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Daytona in Film

I have a secret relationship with film. Sometimes I can't decide if I love it or I hate it, but it's a relationship nonetheless. Unlike digital where it can be easy to rattle off thousands of images by the hour, film makes me stop and think, recompose, and really analzye all components of the image I hope to convey. There are also certain unique characteristics of film that can't completely be replicated with digital - the grain, color palette and dynamic range to name a few. Film is especially fun in that it takes time for processing and can't be immediately reviewed on an LCD screen. There's an anticipation, not knowing exactly how an image might turn out. When a roll gets returned and it's one fantastic photo after another - love. But when I've made one simple mistake or even the camera has malfunctioned and the entire roll might as well be scrapped - hate. It doesn't take much to ruin a roll of film, but that makes the reward that much greater.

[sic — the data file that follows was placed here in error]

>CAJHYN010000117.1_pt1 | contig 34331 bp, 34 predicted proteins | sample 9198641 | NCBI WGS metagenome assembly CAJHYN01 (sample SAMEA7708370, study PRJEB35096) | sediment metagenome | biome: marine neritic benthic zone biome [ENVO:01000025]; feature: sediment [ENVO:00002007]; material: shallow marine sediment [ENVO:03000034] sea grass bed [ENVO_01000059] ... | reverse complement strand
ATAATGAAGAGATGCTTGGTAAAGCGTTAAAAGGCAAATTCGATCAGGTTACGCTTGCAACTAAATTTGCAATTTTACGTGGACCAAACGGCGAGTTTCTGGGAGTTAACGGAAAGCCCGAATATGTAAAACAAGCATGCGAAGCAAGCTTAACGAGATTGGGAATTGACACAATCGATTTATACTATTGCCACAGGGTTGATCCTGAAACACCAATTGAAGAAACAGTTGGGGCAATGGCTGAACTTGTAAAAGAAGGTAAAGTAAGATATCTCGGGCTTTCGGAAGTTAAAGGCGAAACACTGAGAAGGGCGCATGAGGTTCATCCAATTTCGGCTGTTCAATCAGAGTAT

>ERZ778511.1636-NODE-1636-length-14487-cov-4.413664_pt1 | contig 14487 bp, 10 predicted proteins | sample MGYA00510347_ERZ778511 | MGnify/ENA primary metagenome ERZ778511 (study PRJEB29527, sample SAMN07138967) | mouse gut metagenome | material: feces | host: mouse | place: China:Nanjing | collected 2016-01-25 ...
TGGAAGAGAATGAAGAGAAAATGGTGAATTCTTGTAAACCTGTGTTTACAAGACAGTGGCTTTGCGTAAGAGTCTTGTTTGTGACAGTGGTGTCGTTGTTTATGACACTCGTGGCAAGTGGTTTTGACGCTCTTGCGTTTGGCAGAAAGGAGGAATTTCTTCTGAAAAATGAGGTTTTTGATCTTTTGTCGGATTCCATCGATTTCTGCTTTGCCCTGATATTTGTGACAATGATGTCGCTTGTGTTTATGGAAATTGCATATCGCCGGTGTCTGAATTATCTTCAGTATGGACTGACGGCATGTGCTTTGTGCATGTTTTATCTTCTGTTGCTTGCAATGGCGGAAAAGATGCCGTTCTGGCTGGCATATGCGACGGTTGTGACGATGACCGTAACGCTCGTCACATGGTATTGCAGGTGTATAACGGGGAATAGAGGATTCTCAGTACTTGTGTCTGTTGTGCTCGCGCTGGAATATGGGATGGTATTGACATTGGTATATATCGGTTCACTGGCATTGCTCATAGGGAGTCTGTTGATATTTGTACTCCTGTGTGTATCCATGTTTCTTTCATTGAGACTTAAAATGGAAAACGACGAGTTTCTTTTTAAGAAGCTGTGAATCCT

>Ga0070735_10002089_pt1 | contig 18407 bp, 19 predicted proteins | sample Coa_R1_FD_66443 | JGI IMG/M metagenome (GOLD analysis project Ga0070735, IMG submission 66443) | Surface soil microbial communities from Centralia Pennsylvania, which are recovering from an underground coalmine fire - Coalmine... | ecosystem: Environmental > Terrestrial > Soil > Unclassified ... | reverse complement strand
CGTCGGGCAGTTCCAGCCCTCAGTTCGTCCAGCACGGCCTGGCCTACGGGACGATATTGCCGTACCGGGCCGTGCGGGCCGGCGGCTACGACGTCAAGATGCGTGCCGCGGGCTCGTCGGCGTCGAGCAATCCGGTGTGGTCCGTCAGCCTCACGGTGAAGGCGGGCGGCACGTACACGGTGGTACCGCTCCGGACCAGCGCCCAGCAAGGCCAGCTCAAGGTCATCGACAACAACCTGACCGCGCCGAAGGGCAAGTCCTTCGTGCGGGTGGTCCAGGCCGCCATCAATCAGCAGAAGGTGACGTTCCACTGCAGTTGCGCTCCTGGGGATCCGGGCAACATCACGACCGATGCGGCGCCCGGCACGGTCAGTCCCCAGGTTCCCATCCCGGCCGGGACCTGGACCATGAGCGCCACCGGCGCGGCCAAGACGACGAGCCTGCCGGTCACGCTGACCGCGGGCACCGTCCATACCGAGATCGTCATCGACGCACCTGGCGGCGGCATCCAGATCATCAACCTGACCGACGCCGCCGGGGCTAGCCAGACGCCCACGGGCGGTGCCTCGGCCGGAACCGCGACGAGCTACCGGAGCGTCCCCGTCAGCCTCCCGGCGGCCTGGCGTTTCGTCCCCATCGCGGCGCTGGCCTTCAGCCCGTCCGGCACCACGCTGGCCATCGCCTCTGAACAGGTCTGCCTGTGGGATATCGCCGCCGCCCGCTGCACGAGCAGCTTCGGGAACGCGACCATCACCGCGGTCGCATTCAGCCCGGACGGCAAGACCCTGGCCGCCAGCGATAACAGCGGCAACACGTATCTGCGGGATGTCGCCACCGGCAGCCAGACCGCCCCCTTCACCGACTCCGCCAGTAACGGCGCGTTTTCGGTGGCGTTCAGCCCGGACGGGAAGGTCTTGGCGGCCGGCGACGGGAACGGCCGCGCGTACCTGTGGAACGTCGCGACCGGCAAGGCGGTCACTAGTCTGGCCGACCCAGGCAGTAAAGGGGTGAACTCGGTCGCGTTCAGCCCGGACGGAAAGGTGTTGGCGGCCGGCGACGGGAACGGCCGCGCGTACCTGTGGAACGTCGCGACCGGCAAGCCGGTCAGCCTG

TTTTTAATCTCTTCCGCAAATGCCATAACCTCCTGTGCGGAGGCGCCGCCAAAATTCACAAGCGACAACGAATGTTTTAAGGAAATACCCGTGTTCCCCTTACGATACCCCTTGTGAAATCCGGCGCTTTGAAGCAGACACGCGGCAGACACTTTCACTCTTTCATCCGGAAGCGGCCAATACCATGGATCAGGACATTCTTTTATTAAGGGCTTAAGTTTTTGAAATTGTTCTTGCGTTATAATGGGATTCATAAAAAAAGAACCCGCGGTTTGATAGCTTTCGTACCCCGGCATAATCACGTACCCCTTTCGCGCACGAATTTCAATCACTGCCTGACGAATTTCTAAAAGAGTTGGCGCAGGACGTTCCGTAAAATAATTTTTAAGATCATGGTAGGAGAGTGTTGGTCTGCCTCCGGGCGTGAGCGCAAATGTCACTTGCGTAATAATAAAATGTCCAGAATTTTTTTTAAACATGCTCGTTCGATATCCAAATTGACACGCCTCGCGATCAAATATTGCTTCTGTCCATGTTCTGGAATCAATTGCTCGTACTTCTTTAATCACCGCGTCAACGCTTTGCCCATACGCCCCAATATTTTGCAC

One particular example was my trip to Daytona last year. I brought along my Canon AE-1 and a few rolls of Ilford HP5+ to capture historic racers in period correct media. I ended up only shooting two rolls but I probably should have shot more. After finshing out the 32ish exposures of my first roll, I hastily swapped it out for a new one, but I didn't take my time or pay enough attention to what I was doing and it never completely caught on the winding spindles. I ended shooting an entire day's worth of images over one frame. What a waste. I'm still disappointed about that to this day, but at least I have these images to remember the good of my trip.

Canon AE-1P, 50mm f/1.8

Ilford HP5+

Processed by Film Box Lab, Nashville, TN

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